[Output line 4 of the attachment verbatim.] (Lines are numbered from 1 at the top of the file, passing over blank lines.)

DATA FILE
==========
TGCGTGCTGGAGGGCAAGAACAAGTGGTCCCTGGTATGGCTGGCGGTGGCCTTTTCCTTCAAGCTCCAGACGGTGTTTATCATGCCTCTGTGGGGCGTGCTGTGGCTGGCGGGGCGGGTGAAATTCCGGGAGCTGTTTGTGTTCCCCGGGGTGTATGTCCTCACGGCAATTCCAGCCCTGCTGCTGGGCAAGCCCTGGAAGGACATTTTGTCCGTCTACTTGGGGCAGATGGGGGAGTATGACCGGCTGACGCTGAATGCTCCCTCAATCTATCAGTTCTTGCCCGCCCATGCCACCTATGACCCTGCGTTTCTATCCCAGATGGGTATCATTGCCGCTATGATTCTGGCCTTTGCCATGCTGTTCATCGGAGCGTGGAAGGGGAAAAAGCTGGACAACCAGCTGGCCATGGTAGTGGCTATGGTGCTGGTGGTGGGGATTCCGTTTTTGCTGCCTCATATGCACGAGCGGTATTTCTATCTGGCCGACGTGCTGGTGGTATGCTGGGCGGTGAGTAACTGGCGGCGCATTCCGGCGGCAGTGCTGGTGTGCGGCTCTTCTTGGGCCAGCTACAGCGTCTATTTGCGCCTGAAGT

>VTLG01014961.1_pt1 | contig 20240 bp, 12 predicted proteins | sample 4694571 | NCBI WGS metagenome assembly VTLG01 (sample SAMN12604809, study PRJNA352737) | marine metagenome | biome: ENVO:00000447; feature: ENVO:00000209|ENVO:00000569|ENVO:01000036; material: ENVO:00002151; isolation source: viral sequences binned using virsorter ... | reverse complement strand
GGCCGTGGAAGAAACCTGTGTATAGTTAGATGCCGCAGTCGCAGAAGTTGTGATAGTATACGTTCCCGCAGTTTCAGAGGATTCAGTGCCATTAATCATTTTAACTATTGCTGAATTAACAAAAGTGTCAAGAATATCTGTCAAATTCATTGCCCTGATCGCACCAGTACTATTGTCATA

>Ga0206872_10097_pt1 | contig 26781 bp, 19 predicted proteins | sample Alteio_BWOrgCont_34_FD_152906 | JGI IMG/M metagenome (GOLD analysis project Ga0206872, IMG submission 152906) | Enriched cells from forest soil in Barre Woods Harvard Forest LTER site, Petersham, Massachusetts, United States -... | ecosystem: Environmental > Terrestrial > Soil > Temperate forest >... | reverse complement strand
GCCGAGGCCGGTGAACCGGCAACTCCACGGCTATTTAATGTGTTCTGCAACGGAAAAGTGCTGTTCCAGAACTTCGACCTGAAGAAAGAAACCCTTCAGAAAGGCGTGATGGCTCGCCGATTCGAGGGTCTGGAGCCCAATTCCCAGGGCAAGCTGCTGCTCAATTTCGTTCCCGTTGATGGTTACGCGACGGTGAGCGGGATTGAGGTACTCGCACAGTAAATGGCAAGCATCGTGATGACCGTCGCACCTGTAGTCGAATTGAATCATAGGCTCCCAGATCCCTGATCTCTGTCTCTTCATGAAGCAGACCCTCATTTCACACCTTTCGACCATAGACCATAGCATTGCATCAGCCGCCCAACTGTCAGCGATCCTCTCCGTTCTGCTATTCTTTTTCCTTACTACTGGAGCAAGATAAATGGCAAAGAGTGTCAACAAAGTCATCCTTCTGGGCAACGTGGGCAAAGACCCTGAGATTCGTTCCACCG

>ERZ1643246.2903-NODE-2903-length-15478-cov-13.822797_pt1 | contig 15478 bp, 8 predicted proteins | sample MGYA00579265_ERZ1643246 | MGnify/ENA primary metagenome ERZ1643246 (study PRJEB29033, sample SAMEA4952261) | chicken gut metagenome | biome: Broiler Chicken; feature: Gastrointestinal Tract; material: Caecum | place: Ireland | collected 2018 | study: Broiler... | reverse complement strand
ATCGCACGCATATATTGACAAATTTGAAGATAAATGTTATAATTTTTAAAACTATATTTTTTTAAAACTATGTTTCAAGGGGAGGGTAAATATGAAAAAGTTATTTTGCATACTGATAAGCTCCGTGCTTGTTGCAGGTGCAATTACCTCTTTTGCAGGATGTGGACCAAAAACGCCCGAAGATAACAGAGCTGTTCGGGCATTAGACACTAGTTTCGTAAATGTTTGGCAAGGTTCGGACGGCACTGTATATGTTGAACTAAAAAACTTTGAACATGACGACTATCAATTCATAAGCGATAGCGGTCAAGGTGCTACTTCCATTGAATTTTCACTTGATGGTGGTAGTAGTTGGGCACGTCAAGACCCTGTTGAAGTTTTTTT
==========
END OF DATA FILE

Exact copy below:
>Ga0206872_10097_pt1 | contig 26781 bp, 19 predicted proteins | sample Alteio_BWOrgCont_34_FD_152906 | JGI IMG/M metagenome (GOLD analysis project Ga0206872, IMG submission 152906) | Enriched cells from forest soil in Barre Woods Harvard Forest LTER site, Petersham, Massachusetts, United States -... | ecosystem: Environmental > Terrestrial > Soil > Temperate forest >... | reverse complement strand